Light BYTES: June 2020

Dichroic Mirrors and Filters for SPECTRA, CELESTA, and ZIVA Light Engines®

In fluorescence microscopy, the filter set, consisting of excitation and emission bandpass filters and a dichroic beamsplitter, plays a critical role. It performs the essential functions of directing excitation light from the light source to the sample and then separating it on the basis of wavelength, from fluorescence emitted from the specimen. The filter set consists of excitation and emission bandpass filters and a dichroic beamsplitter. Optimized filter sets are critical because fluorescence emission from a microscopic specimen is many orders of magnitude (>106) weaker than the excitation from the light source. Recognizing optimized filter set specifications are critical for obtaining images with high signal:background contrast. Lumencor has developed uniquely high performance, multiband dichroic beamsplitters and multiband and single band emission filters for use with our SPECTRA, CELESTA, and ZIVA light engines®. These light engines are setting the standard for high performance, high brightness, turn-key solutions in solid-state lighting for life and industrial sciences.

All emission filters and dichroics have standard dimensions and are supplied in an unmounted form. Installation in filter cubes, filter wheels, or other instrumentation-specific mountings is required before use.

The multiband emitters and dichroics are optimized for compatibility with the electronically selectable excitation outputs of SPECTRA, CELESTA, and ZIVA light engines® (Figure 1). This enables fast multicolor imaging without the need for filter wheels or other positioning devices to execute filter interchanges. Single bandpass filters are offered for use in situations where fluorescence crosstalk (e.g. detection of FITC fluorescence derived from violet (DAPI) excitation) confounds identification of fluorescently labeled components of the specimen.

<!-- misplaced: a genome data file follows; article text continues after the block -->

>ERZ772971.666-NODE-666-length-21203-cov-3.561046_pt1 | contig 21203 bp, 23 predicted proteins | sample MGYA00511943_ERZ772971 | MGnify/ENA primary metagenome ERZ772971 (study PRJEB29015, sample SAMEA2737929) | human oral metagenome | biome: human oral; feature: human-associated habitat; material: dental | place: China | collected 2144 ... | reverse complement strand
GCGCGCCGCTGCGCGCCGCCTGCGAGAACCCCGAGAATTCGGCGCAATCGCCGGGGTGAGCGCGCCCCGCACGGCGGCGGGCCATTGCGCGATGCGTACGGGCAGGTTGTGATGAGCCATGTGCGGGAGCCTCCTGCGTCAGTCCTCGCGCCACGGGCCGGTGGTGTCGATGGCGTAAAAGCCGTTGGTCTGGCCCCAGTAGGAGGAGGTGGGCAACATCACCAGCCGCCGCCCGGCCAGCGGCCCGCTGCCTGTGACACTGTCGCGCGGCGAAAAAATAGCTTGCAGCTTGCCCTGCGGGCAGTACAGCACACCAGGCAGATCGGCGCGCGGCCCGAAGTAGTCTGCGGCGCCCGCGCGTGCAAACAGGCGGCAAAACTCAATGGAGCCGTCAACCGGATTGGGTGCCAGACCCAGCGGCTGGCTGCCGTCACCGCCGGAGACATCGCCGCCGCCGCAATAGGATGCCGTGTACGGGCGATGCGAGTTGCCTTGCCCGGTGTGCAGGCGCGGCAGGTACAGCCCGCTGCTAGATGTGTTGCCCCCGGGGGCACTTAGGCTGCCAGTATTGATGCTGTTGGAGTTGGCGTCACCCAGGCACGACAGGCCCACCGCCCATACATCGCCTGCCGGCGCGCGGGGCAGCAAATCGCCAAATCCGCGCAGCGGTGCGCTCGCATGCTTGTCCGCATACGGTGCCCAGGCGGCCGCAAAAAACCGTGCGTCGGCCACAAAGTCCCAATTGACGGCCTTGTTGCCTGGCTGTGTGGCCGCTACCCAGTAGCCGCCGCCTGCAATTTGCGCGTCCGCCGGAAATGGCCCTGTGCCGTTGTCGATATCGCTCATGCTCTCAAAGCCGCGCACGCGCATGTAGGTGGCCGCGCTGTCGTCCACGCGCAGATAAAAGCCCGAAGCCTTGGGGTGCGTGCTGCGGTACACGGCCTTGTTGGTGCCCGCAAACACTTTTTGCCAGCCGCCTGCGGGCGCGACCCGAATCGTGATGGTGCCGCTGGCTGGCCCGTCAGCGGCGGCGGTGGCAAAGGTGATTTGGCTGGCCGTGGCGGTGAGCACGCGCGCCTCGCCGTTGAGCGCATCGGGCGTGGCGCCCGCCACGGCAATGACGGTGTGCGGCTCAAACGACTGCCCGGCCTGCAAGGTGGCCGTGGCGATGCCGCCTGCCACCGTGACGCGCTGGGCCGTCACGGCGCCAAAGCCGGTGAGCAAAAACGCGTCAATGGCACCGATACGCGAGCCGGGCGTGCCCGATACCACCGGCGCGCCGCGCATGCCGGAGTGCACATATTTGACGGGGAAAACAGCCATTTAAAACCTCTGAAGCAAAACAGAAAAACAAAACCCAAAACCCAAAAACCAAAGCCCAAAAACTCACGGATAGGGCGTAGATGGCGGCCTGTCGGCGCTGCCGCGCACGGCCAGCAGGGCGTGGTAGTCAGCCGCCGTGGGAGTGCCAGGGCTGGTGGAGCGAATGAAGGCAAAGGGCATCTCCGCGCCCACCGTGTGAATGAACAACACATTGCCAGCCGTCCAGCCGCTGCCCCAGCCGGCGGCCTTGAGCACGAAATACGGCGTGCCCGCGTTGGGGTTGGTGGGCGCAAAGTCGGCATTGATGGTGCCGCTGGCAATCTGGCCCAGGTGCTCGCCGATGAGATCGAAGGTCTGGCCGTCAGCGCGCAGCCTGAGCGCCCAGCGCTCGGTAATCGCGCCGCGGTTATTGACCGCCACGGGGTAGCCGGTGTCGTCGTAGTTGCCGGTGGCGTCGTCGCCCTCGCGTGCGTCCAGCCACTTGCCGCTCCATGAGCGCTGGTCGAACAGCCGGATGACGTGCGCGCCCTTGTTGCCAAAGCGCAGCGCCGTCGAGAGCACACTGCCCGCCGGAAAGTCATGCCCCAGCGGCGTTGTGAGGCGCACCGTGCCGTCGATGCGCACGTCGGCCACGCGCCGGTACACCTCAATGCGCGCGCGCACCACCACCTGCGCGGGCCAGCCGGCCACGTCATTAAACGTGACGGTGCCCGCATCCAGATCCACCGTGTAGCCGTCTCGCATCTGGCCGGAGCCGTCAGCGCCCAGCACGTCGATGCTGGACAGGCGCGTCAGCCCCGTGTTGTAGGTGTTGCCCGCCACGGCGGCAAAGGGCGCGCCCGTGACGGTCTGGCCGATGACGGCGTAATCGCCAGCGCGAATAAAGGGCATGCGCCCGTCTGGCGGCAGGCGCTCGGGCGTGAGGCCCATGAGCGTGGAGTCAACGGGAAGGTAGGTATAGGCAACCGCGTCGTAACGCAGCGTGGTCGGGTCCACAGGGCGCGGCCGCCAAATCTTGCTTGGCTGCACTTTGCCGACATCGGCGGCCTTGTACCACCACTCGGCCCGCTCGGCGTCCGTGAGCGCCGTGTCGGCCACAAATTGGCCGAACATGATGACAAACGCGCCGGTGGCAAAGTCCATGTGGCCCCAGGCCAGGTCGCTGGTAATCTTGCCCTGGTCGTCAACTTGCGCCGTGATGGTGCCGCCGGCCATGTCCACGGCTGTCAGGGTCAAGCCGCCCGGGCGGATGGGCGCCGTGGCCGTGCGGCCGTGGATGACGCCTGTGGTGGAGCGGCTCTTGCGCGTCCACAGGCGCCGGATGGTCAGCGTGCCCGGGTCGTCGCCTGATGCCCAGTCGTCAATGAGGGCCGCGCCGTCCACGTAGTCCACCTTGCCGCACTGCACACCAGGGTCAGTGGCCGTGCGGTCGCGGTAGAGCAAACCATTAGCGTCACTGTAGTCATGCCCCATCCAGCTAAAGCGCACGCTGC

Figure 1. Transmission spectra of CELESTA/ZIVA VCGRnIR pentaband dichroic and emitter superimposed on the violet, cyan, green, red, and near-infrared output lines of the CELESTA and ZIVA light engines®.


Lumencor’s Earth Day Light Microscopy Imaging Competition is in full swing, offering the opportunity to win up to $10,000 worth of state-of-the-art, solid-state lighting! Submit your images today and help us celebrate and promote a brighter, greener planet through the use of mercury-free illumination. Qualifying images must be acquired using Lumencor light engines.

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Light Bytes: Application SpotLIGHT

Multiplexed imaging of gene expression using the CELESTA light engine

MERFISH (multiplex error robust fluorescence in situ hybridization) is an imaging technique that profiles cell populations based on the identification of thousands oRNA transcripts per cell.  The CELESTA light engine is an ideal and widely-adopted illumination source for this application.  In a recent paper published in Nature [1], Wheeler and co-workers used MERFISH imaging with a CELESTA light engine to quantify the expression of nine specific astrocyte and T-cell markers.  Five of the CELESTA light engine’s seven laser lines were used in the highly multiplexed MERFISH imaging protocol.  The overall objective of the research described in the paper was to characterize astrocyte populations that contribute to pathogenesis in a preclinical model of multiple sclerosis.

Reference
[1]
MA Wheeler, JR Moffitt, IC Clark, EC Tjon, Z Li, SE J Zandee, CP Couturier, BR Watson, G Scalisi, S Alkwai, V Rothhammer, A Rotem, JA Heyman, S Thaploo, LM Sanmarco, J Ragoussis, DA Weitz, K Petrecca, JR Moffitt, B Becher, JP Antel, A Prat, FJ Quintana, Nature (2020) 578:593–5990